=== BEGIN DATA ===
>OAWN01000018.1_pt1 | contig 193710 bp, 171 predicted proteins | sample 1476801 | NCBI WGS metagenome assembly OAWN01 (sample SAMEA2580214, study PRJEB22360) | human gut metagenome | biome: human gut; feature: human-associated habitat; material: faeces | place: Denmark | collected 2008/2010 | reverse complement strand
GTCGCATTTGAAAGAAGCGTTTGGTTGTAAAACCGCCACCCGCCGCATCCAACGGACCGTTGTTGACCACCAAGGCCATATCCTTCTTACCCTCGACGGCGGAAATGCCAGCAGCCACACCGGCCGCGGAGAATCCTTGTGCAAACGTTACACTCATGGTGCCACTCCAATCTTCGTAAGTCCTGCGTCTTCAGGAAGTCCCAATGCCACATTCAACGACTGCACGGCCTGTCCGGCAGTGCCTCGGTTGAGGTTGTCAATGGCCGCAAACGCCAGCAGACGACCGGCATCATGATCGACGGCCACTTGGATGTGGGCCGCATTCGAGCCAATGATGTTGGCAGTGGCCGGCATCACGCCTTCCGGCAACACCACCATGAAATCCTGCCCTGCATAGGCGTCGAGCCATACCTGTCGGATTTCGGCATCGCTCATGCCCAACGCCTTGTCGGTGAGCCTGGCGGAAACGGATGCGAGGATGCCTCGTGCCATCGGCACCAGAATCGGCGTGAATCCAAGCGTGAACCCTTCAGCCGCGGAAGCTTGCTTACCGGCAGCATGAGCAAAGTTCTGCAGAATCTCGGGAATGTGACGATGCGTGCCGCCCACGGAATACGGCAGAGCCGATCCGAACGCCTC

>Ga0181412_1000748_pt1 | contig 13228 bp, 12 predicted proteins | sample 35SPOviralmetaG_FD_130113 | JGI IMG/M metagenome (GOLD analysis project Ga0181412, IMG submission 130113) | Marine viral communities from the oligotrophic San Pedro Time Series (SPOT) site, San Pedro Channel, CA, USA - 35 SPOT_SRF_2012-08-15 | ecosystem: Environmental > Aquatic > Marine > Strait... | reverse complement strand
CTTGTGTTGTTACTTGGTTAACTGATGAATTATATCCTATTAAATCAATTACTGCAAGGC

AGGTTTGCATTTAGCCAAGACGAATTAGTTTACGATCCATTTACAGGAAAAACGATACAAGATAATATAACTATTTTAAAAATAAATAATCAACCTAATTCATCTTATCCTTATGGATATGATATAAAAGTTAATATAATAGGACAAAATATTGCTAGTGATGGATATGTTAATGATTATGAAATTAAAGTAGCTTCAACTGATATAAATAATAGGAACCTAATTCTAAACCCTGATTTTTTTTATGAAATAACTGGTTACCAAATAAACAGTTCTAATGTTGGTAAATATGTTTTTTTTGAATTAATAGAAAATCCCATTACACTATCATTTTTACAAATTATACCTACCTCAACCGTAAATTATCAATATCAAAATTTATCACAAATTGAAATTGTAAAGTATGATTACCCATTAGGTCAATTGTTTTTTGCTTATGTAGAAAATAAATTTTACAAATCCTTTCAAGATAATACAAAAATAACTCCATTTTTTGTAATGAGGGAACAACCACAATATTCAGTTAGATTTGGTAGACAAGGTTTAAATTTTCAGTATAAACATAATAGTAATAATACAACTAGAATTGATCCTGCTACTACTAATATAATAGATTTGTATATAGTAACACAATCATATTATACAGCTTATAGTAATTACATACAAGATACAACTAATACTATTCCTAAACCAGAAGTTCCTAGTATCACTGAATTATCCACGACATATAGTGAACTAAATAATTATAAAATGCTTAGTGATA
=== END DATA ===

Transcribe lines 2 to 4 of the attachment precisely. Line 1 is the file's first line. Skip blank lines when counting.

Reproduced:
GTCGCATTTGAAAGAAGCGTTTGGTTGTAAAACCGCCACCCGCCGCATCCAACGGACCGTTGTTGACCACCAAGGCCATATCCTTCTTACCCTCGACGGCGGAAATGCCAGCAGCCACACCGGCCGCGGAGAATCCTTGTGCAAACGTTACACTCATGGTGCCACTCCAATCTTCGTAAGTCCTGCGTCTTCAGGAAGTCCCAATGCCACATTCAACGACTGCACGGCCTGTCCGGCAGTGCCTCGGTTGAGGTTGTCAATGGCCGCAAACGCCAGCAGACGACCGGCATCATGATCGACGGCCACTTGGATGTGGGCCGCATTCGAGCCAATGATGTTGGCAGTGGCCGGCATCACGCCTTCCGGCAACACCACCATGAAATCCTGCCCTGCATAGGCGTCGAGCCATACCTGTCGGATTTCGGCATCGCTCATGCCCAACGCCTTGTCGGTGAGCCTGGCGGAAACGGATGCGAGGATGCCTCGTGCCATCGGCACCAGAATCGGCGTGAATCCAAGCGTGAACCCTTCAGCCGCGGAAGCTTGCTTACCGGCAGCATGAGCAAAGTTCTGCAGAATCTCGGGAATGTGACGATGCGTGCCGCCCACGGAATACGGCAGAGCCGATCCGAACGCCTC

>Ga0181412_1000748_pt1 | contig 13228 bp, 12 predicted proteins | sample 35SPOviralmetaG_FD_130113 | JGI IMG/M metagenome (GOLD analysis project Ga0181412, IMG submission 130113) | Marine viral communities from the oligotrophic San Pedro Time Series (SPOT) site, San Pedro Channel, CA, USA - 35 SPOT_SRF_2012-08-15 | ecosystem: Environmental > Aquatic > Marine > Strait... | reverse complement strand
CTTGTGTTGTTACTTGGTTAACTGATGAATTATATCCTATTAAATCAATTACTGCAAGGC